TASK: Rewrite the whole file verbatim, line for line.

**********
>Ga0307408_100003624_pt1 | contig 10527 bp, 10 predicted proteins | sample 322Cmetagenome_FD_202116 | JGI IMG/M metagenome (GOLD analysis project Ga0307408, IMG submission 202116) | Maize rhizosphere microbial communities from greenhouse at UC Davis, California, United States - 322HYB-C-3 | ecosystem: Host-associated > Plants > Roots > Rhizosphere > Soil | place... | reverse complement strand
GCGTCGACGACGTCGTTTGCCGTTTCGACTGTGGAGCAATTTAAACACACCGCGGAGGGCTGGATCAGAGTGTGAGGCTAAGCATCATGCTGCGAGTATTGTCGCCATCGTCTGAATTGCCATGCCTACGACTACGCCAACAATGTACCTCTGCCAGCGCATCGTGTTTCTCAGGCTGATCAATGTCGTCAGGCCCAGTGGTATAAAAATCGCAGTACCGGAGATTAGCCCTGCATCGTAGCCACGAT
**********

>Ga0307408_100003624_pt1 | contig 10527 bp, 10 predicted proteins | sample 322Cmetagenome_FD_202116 | JGI IMG/M metagenome (GOLD analysis project Ga0307408, IMG submission 202116) | Maize rhizosphere microbial communities from greenhouse at UC Davis, California, United States - 322HYB-C-3 | ecosystem: Host-associated > Plants > Roots > Rhizosphere > Soil | place... | reverse complement strand
GCGTCGACGACGTCGTTTGCCGTTTCGACTGTGGAGCAATTTAAACACACCGCGGAGGGCTGGATCAGAGTGTGAGGCTAAGCATCATGCTGCGAGTATTGTCGCCATCGTCTGAATTGCCATGCCTACGACTACGCCAACAATGTACCTCTGCCAGCGCATCGTGTTTCTCAGGCTGATCAATGTCGTCAGGCCCAGTGGTATAAAAATCGCAGTACCGGAGATTAGCCCTGCATCGTAGCCACGAT